Fourth-grade teachers at Oakville Elementary School use a reading program that calls for 90 minutes of literacy instruction a day, with students rotating between using a reading software program, working with the teacher in a small group, and doing silent sustained reading, each for 30 minutes.
One of the school’s fourth-grade teachers, Ms. Griffin, looks at the student and class reports generated by the reading software every week. These reports give her a detailed view of the reading subskills that each student has mastered, attempted, and still not reached and a whole-class view of where her students stand.
One way in which Ms. Griffin uses the reports is in planning the small groups that she will work with during the upcoming week. She identifies subsets of her class working on the same skills and plans the instruction that she will do with them accordingly. For example, some students had difficulty in a software module asking them to check the grammatical correctness of provided sentences, so Ms. Griffin did several small-group sessions with these students to help her diagnose their specific difficulties and give them additional practice with feedback. For students who are moving quickly through the software, she brings in some more complex readings and challenges them to use their comprehension strategies with those.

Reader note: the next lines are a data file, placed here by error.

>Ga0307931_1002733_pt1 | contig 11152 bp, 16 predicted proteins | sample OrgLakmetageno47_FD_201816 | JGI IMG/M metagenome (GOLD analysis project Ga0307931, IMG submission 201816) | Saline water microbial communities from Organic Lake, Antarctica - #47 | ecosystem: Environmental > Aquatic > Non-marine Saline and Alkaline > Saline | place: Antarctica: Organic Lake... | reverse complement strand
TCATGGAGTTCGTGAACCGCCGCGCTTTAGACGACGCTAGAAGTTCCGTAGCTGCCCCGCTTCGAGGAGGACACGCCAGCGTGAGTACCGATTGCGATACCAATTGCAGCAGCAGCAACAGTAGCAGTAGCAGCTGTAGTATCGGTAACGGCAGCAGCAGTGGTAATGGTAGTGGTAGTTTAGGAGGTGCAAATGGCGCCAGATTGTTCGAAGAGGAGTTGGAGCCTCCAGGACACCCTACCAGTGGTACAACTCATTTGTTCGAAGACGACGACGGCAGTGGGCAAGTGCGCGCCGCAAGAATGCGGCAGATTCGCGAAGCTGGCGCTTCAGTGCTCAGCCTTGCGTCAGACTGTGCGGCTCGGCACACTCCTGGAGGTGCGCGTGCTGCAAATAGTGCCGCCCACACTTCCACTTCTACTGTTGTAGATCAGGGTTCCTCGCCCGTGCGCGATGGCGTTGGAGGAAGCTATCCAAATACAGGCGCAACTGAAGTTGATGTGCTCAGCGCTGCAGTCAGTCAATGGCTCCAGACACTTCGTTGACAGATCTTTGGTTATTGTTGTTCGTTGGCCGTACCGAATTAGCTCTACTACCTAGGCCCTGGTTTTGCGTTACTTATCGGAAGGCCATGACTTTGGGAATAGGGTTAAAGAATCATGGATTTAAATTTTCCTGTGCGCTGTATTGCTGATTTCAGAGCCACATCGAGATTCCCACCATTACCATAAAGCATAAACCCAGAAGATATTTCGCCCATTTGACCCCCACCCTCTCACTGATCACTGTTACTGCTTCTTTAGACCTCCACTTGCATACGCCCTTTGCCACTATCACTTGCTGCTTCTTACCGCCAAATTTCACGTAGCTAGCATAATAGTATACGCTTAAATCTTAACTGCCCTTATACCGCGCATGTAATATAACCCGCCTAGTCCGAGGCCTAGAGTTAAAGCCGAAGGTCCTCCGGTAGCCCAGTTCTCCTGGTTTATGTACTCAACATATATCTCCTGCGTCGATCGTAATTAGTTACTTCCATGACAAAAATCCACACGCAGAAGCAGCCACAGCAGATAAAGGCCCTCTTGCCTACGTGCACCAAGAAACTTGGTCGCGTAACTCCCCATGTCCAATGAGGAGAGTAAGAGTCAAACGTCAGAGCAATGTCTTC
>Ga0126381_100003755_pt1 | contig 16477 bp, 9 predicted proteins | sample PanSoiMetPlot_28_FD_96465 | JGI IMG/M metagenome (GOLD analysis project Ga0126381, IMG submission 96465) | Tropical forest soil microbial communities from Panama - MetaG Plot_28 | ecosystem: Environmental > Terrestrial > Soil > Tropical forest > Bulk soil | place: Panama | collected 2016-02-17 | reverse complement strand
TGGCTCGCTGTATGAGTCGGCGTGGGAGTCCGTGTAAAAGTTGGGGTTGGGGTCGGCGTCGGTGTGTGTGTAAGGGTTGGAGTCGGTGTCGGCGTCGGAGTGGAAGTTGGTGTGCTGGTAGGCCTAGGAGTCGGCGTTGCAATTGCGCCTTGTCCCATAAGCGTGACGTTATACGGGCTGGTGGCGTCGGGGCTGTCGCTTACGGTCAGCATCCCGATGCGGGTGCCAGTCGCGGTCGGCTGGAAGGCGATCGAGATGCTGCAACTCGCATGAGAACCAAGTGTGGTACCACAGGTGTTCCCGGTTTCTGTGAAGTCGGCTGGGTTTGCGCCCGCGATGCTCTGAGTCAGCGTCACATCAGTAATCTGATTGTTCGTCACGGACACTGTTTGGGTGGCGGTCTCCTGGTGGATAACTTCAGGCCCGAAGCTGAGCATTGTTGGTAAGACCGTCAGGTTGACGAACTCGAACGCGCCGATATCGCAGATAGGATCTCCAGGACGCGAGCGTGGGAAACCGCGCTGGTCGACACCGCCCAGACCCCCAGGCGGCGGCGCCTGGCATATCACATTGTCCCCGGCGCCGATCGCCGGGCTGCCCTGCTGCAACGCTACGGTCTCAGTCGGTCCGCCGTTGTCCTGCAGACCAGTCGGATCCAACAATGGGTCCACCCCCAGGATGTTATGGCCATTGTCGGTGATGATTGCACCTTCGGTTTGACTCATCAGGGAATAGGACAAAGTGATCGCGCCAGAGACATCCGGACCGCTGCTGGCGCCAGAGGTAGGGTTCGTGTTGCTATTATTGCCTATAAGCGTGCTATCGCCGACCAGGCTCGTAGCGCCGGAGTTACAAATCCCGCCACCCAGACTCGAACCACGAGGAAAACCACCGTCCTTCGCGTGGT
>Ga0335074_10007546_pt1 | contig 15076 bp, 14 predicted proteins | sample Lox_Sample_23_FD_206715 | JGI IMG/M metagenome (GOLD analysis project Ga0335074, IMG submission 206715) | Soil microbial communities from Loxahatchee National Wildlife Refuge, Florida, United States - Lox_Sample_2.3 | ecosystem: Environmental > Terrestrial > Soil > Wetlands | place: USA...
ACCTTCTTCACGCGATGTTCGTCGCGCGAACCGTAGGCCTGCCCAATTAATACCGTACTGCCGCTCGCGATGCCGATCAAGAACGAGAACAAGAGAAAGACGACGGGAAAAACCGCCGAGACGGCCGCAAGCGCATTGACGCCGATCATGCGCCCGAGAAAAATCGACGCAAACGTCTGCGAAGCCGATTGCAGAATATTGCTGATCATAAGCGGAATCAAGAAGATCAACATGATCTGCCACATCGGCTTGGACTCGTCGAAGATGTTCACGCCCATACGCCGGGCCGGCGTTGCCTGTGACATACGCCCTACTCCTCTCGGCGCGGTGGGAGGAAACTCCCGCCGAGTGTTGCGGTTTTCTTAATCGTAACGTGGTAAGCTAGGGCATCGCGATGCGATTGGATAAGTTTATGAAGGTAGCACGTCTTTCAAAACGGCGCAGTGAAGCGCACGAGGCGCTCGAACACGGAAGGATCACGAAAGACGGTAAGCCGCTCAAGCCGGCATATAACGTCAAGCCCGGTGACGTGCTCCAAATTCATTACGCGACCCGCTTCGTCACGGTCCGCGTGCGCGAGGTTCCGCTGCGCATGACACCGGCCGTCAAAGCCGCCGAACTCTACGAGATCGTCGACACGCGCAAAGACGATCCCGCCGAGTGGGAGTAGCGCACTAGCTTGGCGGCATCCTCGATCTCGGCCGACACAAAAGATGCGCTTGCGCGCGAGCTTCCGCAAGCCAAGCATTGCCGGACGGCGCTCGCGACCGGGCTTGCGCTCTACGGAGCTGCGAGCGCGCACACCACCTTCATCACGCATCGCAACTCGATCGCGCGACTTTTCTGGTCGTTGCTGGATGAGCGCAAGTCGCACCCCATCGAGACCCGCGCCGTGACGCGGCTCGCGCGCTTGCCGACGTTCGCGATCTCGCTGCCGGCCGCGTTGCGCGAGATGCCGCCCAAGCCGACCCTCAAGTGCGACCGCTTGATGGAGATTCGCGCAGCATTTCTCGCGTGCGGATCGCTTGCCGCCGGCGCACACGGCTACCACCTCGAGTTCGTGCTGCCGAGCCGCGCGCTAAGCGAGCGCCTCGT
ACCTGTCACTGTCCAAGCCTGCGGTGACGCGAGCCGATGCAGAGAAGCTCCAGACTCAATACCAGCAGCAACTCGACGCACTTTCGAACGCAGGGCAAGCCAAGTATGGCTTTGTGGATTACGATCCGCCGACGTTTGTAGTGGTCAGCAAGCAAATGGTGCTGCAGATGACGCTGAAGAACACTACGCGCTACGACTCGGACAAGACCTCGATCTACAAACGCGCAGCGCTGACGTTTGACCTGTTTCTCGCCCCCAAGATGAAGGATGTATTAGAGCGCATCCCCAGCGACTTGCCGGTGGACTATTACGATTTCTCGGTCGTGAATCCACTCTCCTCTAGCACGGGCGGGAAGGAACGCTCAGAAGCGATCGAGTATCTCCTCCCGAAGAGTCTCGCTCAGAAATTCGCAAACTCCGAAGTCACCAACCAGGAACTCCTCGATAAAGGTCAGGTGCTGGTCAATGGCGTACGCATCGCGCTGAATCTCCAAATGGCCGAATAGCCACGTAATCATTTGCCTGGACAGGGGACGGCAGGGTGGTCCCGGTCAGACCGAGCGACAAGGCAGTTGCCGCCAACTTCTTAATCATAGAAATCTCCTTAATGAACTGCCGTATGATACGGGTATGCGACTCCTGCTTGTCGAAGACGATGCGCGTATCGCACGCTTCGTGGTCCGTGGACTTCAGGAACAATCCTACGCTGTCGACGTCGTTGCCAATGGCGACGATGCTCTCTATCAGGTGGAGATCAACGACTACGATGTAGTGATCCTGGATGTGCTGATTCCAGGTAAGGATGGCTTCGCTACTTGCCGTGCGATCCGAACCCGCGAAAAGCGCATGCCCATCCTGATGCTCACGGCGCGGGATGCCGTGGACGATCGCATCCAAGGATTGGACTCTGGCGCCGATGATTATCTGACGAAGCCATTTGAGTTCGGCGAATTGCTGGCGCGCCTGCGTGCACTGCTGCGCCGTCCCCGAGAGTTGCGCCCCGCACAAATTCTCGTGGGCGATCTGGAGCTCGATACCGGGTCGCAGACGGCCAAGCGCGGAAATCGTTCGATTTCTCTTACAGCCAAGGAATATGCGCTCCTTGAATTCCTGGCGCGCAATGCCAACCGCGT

Ms. Griffin also pays attention to the particular modules of the reading software where many students seem to get stuck. Comprehending informational texts appeared to be a common problem, and Ms. Griffin conjectured that her students have difficulty with some of the passages in the software because they are unfamiliar with the specialized vocabulary in the science and social studies texts they are asked to read.
For this reason, Ms. Griffin has started picking items for her weekly spelling/vocabulary tests that are going to appear in the passages that students will soon encounter in the software. Her sense is that her students are moving through the modules involving comprehension of informational texts more quickly since she started this practice.
What is the relative value of a teacher’s looking at software use or online assessment data versus searching the research literature for insights into good instruction?
Should teachers be expected to be able to interpret this kind of data and draw implications for their teaching?
Submitted December 4, 2011, 10:02 pm by Barbara Means